Many organisms harbor mobile genetic elements that are non-pathogenic molecular relatives of retroviruses. In budding yeast, these mobile elements (called Ty ?or transposable yeast ?elements) encode proteins that are homologs of retroviral proteins. The proteins encoded by Ty elements and the steps of the life cycle in yeast are similar to the proteins encoded by retroviruses and their life cycles in animal cells. Scientists believe that these simple elements in a single-celled organism are a good model for understanding how retroviruses such as HIV interact with their hosts. Yeast has previously been used as a model to help scientists understand how cancer cells replicate out of control.
The Sandmeyer laboratory, which has expertise in genetics and biochemistry, screened a collection of over 4457 mutant yeast strains representing most of the known genes in yeast. They then solicited the help of computer scientist Pierre Baldi, also at the University of California, to focus on gene functions likely to be particularly significant in the Ty3 lifecycle. Together, they developed an interactive program (GOnet) allowing them to search through large amounts of genetic and biochemical data to identify "clusters," or related groups of genes, that are most likely to affect key points in the Ty3 lifecycle. In total, they identified 130 genes that affect the replication of the retr ovirus-like element Ty3.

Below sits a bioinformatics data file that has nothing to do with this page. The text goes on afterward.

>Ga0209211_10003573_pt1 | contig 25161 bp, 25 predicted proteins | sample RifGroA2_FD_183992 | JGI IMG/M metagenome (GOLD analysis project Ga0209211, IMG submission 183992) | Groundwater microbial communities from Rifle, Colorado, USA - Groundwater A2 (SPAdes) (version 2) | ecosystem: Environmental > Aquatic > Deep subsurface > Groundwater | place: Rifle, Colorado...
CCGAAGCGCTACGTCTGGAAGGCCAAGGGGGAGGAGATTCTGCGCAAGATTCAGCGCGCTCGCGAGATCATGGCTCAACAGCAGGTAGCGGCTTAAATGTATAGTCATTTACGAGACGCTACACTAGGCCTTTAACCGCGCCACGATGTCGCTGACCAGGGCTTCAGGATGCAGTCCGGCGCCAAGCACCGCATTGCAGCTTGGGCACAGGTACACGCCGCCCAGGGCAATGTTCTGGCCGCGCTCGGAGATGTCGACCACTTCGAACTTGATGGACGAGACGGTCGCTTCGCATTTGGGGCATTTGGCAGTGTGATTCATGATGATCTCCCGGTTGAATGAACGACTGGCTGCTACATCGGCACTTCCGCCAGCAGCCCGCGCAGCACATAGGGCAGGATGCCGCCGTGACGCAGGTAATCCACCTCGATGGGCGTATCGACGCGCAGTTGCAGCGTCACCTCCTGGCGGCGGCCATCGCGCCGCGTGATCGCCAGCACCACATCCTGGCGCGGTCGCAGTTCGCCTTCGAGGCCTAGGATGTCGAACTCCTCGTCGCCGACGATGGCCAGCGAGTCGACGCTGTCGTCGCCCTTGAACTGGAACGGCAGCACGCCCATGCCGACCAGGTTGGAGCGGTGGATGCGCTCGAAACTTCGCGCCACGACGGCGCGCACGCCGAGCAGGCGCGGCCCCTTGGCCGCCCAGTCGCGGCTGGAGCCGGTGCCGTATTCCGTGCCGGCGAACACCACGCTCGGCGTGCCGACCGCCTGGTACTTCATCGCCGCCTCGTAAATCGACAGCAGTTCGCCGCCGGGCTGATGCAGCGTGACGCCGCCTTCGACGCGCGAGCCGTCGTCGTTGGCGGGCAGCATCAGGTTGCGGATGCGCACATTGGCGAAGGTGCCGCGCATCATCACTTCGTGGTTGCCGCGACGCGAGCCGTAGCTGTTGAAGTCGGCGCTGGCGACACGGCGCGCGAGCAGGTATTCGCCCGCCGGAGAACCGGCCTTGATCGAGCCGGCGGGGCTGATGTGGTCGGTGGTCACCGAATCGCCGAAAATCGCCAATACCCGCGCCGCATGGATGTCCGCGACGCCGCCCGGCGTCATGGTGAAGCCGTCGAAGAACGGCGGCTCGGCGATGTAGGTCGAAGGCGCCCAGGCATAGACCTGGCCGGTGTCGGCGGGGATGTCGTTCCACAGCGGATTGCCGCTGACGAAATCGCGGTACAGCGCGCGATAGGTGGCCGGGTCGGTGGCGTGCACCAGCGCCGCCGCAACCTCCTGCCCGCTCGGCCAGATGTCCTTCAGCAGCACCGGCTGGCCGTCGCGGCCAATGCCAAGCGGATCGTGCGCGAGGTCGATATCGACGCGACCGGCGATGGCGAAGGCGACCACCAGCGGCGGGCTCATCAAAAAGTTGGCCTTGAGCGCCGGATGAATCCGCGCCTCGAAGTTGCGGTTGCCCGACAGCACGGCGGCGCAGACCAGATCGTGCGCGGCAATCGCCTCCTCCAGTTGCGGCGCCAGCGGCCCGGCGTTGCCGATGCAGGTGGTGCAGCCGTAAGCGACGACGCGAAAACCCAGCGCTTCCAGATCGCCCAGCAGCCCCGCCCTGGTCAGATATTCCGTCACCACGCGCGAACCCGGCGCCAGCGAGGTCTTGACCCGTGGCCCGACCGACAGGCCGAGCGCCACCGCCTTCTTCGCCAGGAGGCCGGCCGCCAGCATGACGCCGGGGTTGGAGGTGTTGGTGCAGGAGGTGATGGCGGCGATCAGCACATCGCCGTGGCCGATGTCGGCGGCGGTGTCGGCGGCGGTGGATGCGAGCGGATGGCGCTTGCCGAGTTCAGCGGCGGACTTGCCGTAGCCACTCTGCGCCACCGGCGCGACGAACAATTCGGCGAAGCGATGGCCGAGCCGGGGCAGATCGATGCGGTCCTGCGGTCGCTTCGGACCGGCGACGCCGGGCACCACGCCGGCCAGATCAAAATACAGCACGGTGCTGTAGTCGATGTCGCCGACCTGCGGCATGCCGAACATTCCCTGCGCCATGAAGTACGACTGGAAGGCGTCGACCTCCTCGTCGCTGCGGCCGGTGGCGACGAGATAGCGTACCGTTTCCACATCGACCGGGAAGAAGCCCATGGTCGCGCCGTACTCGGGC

Over half of the genes identified in this study have at least one clear relative or homolog in the human genome, thus providing a rich source of candidate retrovirus host genes. Sandmeyer and colleagues hope that this study, along with related studies of retrovirus-like elements in yeast, will ultimately lead to the development of a new generation of anti-retroviral therapeutics.